In a continuing trend of renaming things that already exist so they can be called new, there has been a lot of hype around something called “reverse showrooming”. This ground-breaking discovery is proclaimed the savior of brick and mortar retailing. To take advantage of this a retailer must encourage the customer to come into the store, encourage them to shop as they would like and to use their mobile device over their in store Wi-Fi. Key elements of this technique are provision of informed staff with inventory that is accurate and available. And let’s not forget the pièce de résistance; a competitively fair price. You know, the more I think about, this sounds familiar.
Multichannel retailers are just now waking up to the fact that if they think like their customers (remember “the customer is always right”) they can use their tremendous advantages to compete effectively with the likes of Amazon. Over the past 50 years retailers found opportunity in massiveness. Incredible numbers of stores, efficient supply chains, wringing every dime of cost out by cutting back staffing and increasing self-service. The problem is they forgot the customer along the way. As I say frequently, retailers actually know very little about their customers. As consumerization of retail has been enabled by the use of technology this inherent weakness in the marketplace inflicted a significant but not fatal wound.
In 2012 and 2013 I produced a series of research notes around the impacts of showrooming and how to combat it. The research entitled “Survey Analysis: Focus on Customer Basics to Challenge Amazon, as ‘Showrooming’ Is Universal but Not Unbeatable” included some startling facts:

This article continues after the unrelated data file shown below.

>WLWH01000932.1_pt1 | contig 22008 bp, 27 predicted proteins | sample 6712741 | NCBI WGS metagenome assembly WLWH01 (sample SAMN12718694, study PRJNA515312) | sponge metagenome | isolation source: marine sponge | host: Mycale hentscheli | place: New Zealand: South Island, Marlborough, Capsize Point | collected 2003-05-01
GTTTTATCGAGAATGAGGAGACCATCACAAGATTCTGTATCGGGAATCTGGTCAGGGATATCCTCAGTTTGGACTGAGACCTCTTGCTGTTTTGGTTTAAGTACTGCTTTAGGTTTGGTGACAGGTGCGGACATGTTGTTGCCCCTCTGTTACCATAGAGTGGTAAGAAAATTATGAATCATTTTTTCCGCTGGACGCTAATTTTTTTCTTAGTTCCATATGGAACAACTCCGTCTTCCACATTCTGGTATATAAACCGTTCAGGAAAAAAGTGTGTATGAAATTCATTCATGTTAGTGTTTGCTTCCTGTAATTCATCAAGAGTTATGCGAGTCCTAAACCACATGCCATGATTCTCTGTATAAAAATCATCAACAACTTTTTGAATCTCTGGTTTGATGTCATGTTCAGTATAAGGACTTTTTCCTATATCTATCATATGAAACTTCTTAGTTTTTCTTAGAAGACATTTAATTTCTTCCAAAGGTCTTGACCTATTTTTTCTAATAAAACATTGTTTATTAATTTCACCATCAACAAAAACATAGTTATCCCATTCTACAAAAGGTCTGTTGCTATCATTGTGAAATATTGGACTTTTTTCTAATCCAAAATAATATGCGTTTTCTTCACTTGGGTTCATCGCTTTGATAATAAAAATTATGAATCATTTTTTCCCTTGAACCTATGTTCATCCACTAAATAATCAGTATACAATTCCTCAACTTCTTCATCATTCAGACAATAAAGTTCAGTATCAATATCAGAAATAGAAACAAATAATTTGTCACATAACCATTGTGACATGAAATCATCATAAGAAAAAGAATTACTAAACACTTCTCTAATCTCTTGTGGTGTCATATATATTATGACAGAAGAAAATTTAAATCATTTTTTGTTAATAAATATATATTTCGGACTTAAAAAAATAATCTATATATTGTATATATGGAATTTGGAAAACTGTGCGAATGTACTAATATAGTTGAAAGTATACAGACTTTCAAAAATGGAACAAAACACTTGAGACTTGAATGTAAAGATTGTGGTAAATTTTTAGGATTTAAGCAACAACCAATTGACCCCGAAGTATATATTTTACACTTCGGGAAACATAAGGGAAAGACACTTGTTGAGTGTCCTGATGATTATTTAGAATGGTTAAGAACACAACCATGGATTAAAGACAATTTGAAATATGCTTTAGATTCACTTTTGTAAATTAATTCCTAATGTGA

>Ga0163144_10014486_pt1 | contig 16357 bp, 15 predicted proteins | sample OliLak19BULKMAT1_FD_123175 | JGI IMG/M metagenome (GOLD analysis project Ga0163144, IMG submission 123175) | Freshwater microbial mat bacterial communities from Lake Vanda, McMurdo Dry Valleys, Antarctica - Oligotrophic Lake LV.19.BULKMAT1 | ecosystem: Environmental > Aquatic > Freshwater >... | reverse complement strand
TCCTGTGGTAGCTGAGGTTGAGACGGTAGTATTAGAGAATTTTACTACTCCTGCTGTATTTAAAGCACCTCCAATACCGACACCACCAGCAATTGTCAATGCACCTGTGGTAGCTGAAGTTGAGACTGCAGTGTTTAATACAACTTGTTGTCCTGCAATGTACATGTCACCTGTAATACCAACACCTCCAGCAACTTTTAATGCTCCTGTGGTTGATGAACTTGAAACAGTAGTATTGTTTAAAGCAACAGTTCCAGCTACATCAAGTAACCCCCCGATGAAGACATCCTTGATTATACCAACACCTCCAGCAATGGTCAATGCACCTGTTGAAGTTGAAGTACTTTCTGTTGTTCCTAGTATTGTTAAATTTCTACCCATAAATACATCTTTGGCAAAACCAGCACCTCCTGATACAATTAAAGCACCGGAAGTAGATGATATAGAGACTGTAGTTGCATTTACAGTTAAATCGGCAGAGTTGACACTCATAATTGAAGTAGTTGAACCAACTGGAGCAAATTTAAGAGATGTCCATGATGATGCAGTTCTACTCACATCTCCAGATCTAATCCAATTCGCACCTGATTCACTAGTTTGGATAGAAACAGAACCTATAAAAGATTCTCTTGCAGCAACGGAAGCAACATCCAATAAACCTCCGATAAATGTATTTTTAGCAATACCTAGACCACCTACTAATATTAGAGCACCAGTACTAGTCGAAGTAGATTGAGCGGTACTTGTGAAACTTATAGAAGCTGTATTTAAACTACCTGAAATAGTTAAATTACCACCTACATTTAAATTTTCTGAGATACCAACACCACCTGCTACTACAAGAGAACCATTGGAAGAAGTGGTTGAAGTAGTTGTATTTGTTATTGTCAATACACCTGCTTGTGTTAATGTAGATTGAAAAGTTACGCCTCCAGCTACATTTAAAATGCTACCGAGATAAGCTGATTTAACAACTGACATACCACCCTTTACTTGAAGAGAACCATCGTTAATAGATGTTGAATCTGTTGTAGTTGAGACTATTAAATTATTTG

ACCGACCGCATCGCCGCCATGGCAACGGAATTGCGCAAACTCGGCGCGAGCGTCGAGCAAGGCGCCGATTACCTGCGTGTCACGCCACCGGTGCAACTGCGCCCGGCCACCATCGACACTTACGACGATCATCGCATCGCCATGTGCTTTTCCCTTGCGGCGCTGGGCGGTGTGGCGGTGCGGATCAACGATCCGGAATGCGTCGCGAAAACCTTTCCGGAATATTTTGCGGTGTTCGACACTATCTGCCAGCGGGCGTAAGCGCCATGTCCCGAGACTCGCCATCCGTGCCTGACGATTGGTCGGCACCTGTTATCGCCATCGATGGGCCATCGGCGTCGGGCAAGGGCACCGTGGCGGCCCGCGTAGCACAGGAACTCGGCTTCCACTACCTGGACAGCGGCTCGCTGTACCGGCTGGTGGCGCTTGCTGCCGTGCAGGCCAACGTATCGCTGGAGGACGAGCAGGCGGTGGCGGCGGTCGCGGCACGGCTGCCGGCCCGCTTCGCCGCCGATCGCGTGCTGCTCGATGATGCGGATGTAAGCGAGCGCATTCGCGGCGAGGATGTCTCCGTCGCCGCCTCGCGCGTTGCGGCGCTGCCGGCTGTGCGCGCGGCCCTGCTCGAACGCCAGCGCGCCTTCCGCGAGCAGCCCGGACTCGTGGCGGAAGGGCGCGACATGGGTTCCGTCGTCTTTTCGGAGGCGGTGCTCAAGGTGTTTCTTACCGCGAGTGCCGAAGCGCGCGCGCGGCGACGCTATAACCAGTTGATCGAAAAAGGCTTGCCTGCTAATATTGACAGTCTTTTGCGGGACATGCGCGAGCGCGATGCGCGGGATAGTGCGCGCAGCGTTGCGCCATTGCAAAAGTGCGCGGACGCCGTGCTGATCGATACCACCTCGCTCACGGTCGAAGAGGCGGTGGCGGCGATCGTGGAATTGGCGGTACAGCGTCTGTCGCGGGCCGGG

60% of consumers reported deliberately visiting a retailer to showroom while expecting to make the purchase elsewhere
Less than 10% of consumers reported making a purchase from the same retailer they had showroomed
Less than 5% of younger consumers reported making the purchase from the same retailer
94% of consumers want a pricing policy that doesn’t require research
In fact we found that consumers were not responding well to price matching polices, even traveling to a competitor’s store to make a purchase, regardless of the existence of a price matching policy. Moreover, what’s required is a seismic shift from product- to customer-centric activities. Changing trends in the way in which consumers are using technology require multichannel retailers to adopt trust-building business models to combat showrooming. This includes a focus not just on pricing, but also on excellent execution of the multichannel customer basics:
- The product I was searching for is in stock.
- When I require help, informed staff is available to assist me.
- The check-out process is fast, convenient, and secure.
- Regardless of the method of fulfillment, I can easily return the product to any touchpoint.
- The product I was searching for was easy to locate.
- Good product information is available, with reviews (where applicable).
- I can get the product in the most convenient way for me.
- The product selection is broad with accessories and/or alternative suggestions offered.
Tier 1 multichannel retailers can combat “showrooming” by moving to more aggressive pricing strategies. Stop thinking about this as a race to the bottom but instead a leveling of the playing field. This aggressiveness must be supported by a renewed focus on excellent execution of the customer basics in the store.
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Category: pricing-policy retail-trends
Tags: amazon analytics assortment bi competition consumers customer-analytics customer-centricity ecommerce merchandising multichannel omni-channel price-transparency pricing retail satisfaction showrooming trends
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